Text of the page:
Having spent five years at Ditcheat with Paul Nicholls and Ruby Walsh, what did you take away from that experience?
Even now when I’m riding, I often think what Ruby would do in a certain situation. There were always little things Ruby would say to me, not in many words, but always worth listening to.
He always tried to help and I’d watch how he’d ride certain courses.
Paul always said Rome wasn’t built in a day; it all takes time with patience and hard work. He insists you have to stick to a plan and that’s one of the many things Dan learnt in his time with Paul.
I was lucky enough to school the five best: Kauto Star, Denman, Big Buck’s, Master Minded and Neptune Collonges. Dan and I will always be grateful for everything Paul did for us.
How important is it for jockeys to promote the sport and how can we raise the profile to a wider audience?
It is very important to show racing in a good light and educate the younger generation and maybe even encourage them to find a job in racing.
It is brilliant the way schoolchildren are brought on racedays [through Racing to School] to learn how a racecourse operates, even getting a glimpse of what happens in the jockeys’ room.
Maybe at the same time linked into a maths lesson of sorts and working out pounds for lengths. The kids walk around wearing racing colours, enjoying themselves and that’s got to be a big positive.
How should racing handle criticism from the wider world around use of the whip and horse welfare?
We have to take on board what the critics, those outside racing, are saying and at the same time our governing body, who are doing a good job, must listen to the professionals within the industry.
At the end of the day we have the knowledge and first-hand experience. After all, horses have been our lives and we love them.
The BHA must take on board what we have to say because we are the ones that care for the horse. The stick must be used on the racecourse for correction, encouragement and safety because half a ton of horse is a lot more powerful than a human being.
We have got to try to pass on some of our knowledge. Educate people better, take them to places like the British Racing School, studs, stables and retirement centres, so they can see for themselves how we look after the horses, from birth to the end of their careers.
I follow other sports, but I don’t know enough about Formula One to make qualified criticism and that’s the same for people outside racing.
The daily discipline of riding out at 7am, driving 70,000 miles a year and constantly watching your weight must take its toll. How do you cope? How much does the weighing room camaraderie help?
I love it, I really do; riding the young horses at home in the morning, schooling them and getting excited about the future wondering how they will progress.
Driving is a very difficult part of the job, but we are well located in Warwickshire within a two-hour drive to most racecourses, though some are three to four hours away.
I’m lucky with my weight and can do 10st. Bridget is a very good cook and we eat well and sensibly, but we do love a pudding now and again.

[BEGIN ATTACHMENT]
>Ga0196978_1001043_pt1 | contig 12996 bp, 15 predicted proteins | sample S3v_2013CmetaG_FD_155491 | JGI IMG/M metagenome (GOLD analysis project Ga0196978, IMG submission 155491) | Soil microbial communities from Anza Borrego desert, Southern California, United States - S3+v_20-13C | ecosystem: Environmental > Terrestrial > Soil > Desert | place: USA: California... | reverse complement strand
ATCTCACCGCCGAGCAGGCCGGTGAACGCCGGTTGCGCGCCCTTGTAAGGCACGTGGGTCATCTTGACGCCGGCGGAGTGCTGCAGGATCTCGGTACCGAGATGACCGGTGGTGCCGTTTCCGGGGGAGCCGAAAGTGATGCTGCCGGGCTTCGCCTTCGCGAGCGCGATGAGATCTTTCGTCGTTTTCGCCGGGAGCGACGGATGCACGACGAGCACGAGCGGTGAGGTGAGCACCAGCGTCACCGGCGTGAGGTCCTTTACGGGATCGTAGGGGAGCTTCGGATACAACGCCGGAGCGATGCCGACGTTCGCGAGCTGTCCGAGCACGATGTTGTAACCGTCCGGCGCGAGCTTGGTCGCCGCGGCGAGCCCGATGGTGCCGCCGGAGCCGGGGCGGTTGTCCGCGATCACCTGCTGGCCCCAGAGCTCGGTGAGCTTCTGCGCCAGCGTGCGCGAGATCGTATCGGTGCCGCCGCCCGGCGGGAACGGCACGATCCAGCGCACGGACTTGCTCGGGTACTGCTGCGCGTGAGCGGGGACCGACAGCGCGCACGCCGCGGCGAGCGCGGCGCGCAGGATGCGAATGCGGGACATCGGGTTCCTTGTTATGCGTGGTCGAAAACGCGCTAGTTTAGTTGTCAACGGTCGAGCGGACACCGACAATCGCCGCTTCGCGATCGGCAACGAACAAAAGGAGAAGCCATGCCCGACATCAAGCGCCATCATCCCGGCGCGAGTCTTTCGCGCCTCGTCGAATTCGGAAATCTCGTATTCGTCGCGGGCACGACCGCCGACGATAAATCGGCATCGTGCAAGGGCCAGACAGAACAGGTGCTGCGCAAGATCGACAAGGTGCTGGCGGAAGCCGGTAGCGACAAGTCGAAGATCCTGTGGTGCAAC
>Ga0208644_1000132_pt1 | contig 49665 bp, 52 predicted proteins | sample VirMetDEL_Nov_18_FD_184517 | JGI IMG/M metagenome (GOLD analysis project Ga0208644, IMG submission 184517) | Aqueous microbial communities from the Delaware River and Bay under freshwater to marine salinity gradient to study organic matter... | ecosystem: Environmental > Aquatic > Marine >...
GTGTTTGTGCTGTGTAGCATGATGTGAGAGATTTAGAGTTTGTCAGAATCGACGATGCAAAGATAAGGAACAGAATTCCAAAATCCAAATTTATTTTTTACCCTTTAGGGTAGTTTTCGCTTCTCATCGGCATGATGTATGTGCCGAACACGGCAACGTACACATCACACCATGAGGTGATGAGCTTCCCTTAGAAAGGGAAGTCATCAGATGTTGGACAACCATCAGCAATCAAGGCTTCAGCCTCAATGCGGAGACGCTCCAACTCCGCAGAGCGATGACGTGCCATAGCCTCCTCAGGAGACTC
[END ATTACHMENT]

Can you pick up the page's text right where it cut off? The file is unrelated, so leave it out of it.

The weighing room is like one big family with a lot of banter flying about. You can go in feeling a bit down and soon get a lift, particularly from the valets, who quickly take you out of a bad mood with a laugh and a joke.
Bridget and I will chat through the good and tough times, and of course that helps.
You say you have “never touched alcohol”. Is that the result of following the iron-willed dedication of teetotaller AP McCoy?
Yes, I did follow AP’s example. As a young lad I always wanted to be like him, but soon realised it wasn’t that easy. I don’t find it tough not having a drink.
I’ve never done it, so I don’t miss it and don’t need it to have a good time. I have seen what drink can do to people and that almost scares me a little bit.
There are lots of things I have learnt from watching different jockeys.
I completely admire what AP achieved and what Dickie [Johnson] went through, finishing second to AP for so many years. And now as champion, Dickie is still wanting it. He’s incredible.
Has the Cheltenham Festival become too predominantly the ‘be-all and end-all’ of the British jumps season?
No, I don’t think so. The whole meeting is brilliant – maybe I would say that because I have had a taste of success there.
It’s our Olympics, a massive four days and everyone gets geared towards the Cheltenham Festival, which never fails to bring together the best of the best.
You couldn’t ask for a better advert for racing. As for adding a fifth day, why not? There’d be more chances of a winner!
Was there one performance at last month’s Dublin Racing Festival at Leopardstown that caught your eye?
Faugheen was just brilliant to see. He’s been through the mill, keeps coming back and loving his job. He’s a great example of a horse showing how much he enjoys life at 12.
If Willie Mullins thought Faugheen wasn’t performing or enjoying himself he’d have retired him.
The fact is he sent him over fences at such a late stage because he’s showing that sparkle at home and now still winning Grade 1 races at his age.
What are you looking forward to riding at this month’s Festival?
I think I’ve got the strongest bunch of rides I’ve ever had. Allmankind is favourite for the Triumph Hurdle after his three wins, including the Finale Hurdle at Chepstow. He hasn’t run for a bit and will go there fresh and well.
Oldgrangewood goes for the Plate, Roksana heads back for the Mares Hurdle, which she won last year, and Protektorat is being lined up for the Coral Cup.
Beakstown has been running well but the soft conditions haven’t played to his strengths. He wants a bit of nice ground in the novices’ handicap chase on the Tuesday.
Do you have one burning ambition?
I’d love to be champion jockey. It takes so much graft over a whole season to ride more winners than anyone else and puts you on top of the game.
Of course, you want to win Gold Cups and Grand Nationals but being champion would be very special.